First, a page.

Key questions for first Republican debate

The 2024 presidential election cycle is about to ramp up

FILE - The Fiserv Forum is seen Friday, April 7, 2023, in Milwaukee. When Republican candidates for president gather for their first debate Wednesday in Milwaukee, the spotlight will not only be on them, but Wisconsin's role as one of a shrinking handful of genuine battleground states. (AP Photo/Morry Gash, File) (Morry Gash, Copyright 2023 The Associated Press. All rights reserved.)

Arguably the first big event of the 2024 presidential election cycle will take place on Wednesday, when candidates seeking the Republican nomination for president will gather in Milwaukee for their first debate.

Below are some key questions to know ahead of the debate.

Will Donald Trump be a part of the first Republican debate?

It doesn’t look like it. Barring a last-minute change of heart, the former president, who is running again, won’t be in Milwaukee because he doesn’t feel there’s a need to be there.

Trump posted on Truth Social that due to his big lead in the current polls, he won’t be attending the debate.

Who will be at Wednesday’s debate?

Thus far, the following candidates have met the criteria required for debate participation. They are former Vice President Mike Pence, Florida Gov. Ron DeSantis, former New Jersey Gov. Chris Christie, entrepreneur Vivek Ramaswamy, South Carolina Sen. Tim Scott, former South Carolina Gov. Nikky Haley, former Arkansas Gov. Asa Hutchinson and North Dakota Gov. Doug Burgum.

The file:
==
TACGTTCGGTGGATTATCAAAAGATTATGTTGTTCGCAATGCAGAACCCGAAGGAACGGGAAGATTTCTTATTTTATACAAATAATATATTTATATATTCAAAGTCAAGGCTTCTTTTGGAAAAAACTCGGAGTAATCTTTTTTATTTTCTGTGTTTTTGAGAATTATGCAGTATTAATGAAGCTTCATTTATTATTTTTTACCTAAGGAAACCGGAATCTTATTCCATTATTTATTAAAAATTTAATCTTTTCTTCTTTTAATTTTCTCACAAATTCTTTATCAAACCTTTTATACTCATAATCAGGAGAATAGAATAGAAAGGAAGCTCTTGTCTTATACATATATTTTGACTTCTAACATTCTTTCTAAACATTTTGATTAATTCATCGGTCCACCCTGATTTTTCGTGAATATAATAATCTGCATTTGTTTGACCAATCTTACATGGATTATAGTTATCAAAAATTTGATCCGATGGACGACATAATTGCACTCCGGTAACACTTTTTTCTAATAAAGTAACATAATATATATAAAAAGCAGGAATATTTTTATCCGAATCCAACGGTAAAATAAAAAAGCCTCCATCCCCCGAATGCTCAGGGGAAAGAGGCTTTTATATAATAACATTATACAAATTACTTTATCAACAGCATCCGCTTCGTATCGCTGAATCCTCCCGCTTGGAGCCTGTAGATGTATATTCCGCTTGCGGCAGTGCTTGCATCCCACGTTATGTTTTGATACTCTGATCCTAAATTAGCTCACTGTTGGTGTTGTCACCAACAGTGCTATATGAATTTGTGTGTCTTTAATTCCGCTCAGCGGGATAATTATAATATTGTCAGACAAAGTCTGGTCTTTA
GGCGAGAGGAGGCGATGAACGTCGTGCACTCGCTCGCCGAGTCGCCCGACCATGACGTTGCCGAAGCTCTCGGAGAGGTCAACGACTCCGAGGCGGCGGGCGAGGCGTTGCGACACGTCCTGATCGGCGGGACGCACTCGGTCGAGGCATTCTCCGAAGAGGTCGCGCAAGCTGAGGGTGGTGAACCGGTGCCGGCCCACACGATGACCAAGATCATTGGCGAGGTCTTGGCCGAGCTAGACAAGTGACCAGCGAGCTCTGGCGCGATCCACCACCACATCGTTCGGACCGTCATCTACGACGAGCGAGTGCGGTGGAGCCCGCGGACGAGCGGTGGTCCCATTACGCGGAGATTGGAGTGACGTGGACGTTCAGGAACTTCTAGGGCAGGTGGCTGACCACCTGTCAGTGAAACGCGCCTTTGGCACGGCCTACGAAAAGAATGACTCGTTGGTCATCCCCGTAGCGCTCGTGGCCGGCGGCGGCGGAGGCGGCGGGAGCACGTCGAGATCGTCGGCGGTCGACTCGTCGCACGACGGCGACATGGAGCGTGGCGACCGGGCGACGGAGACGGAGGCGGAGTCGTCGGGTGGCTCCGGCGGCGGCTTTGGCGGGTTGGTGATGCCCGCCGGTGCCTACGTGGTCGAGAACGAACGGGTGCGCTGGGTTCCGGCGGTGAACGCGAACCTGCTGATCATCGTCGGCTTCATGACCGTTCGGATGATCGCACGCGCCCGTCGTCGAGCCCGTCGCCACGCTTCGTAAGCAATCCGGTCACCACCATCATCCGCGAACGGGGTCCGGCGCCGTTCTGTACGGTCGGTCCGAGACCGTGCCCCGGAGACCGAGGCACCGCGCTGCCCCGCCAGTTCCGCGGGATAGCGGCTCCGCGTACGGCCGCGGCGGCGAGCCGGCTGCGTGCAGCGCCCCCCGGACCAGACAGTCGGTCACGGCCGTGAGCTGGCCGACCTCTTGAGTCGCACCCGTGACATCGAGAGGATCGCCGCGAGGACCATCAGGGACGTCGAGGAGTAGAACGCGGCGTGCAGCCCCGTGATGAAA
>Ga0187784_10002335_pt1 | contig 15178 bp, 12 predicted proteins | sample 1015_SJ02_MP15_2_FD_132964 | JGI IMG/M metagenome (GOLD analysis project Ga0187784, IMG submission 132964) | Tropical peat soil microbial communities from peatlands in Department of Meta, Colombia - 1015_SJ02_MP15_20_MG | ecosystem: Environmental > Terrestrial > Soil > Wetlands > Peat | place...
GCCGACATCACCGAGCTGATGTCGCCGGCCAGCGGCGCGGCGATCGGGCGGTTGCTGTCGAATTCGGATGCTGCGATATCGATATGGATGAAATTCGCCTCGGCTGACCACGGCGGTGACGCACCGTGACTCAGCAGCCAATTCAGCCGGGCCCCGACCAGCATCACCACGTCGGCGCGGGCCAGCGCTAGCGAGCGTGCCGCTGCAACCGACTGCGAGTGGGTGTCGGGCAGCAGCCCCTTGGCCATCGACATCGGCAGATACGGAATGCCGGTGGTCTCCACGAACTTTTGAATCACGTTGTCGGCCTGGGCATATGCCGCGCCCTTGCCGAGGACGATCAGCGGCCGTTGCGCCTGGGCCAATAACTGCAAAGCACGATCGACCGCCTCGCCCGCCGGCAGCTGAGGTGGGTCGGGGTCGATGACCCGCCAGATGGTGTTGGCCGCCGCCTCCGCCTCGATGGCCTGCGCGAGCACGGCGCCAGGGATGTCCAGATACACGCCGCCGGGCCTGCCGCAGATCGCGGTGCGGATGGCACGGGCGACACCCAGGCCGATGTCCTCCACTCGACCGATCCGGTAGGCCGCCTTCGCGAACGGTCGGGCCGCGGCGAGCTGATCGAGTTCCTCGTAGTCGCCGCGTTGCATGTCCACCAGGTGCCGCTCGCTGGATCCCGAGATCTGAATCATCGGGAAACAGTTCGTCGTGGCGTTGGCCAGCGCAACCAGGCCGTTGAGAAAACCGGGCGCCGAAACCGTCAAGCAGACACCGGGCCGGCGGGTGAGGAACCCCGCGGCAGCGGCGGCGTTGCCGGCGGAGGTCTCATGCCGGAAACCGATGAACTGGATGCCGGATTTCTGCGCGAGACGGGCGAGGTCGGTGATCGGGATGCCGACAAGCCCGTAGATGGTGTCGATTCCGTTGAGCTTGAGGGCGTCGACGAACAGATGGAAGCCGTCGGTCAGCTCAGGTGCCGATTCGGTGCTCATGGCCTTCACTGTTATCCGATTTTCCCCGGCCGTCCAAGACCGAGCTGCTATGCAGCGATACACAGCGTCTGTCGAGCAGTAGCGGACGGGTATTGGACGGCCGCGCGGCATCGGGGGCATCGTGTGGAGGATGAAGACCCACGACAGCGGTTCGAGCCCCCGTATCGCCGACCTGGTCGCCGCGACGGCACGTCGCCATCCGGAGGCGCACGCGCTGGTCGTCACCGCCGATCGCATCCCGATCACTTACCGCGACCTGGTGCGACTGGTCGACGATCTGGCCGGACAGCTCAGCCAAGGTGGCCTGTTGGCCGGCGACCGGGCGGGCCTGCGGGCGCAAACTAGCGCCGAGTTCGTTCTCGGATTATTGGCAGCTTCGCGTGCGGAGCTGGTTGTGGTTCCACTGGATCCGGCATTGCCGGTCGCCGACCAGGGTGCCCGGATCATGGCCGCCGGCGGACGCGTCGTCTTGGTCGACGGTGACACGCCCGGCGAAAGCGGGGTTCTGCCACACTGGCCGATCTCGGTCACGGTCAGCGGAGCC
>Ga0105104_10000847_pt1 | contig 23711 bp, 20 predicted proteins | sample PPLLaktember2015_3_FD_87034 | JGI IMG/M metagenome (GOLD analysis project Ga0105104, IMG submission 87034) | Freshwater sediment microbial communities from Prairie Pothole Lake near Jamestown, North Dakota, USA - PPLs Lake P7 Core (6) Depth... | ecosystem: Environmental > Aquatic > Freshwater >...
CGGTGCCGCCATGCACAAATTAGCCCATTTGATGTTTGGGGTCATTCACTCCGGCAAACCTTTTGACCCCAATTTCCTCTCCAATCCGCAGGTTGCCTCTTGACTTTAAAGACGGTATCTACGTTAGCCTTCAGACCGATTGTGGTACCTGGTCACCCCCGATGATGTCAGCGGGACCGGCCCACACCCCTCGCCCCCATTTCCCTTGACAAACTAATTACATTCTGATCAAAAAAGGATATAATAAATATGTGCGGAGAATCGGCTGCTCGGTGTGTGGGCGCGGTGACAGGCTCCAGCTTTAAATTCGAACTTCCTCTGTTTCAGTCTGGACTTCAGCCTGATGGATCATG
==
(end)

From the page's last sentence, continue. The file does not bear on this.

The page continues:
In order to qualify for the debate, candidates must have donations from 40,00 individuals — which has to include at least 200 individuals from 20 different states — reach 1% in support from several high-quality polls, and sign a loyalty pledge to support the candidate the party eventually nominates.

What will the format be?

The debate will be moderated by Martha MacCallum and Bret Baier of Fox News and it will be a traditional debate where candidates answer questions from the moderators.

Candidates are supposed to have one minute to answer any questions and 30 seconds for follow-up questions.

There will be no opening statements, but each candidate will be given 45 seconds for a closing statement.

The debate is expected to last two hours.

What is next after the first debate?

The next debate has been scheduled for Sept. 27 at the Ronald Reagan Presidential Library in Simi Valley, California.

That debate will be hosted by Fox Business and will have stricter qualifying criteria.

A candidate will need 50,000 individual contributors and needs to poll at least 3% in two national polls or one national poll and two early-voting state polls.

Are you planning to tune into Wednesday’s debate? Let us know why or why not in the comments.

About the Author:

Keith is a member of Graham Media Group's Digital Content Team, which produces content for all the company's news websites.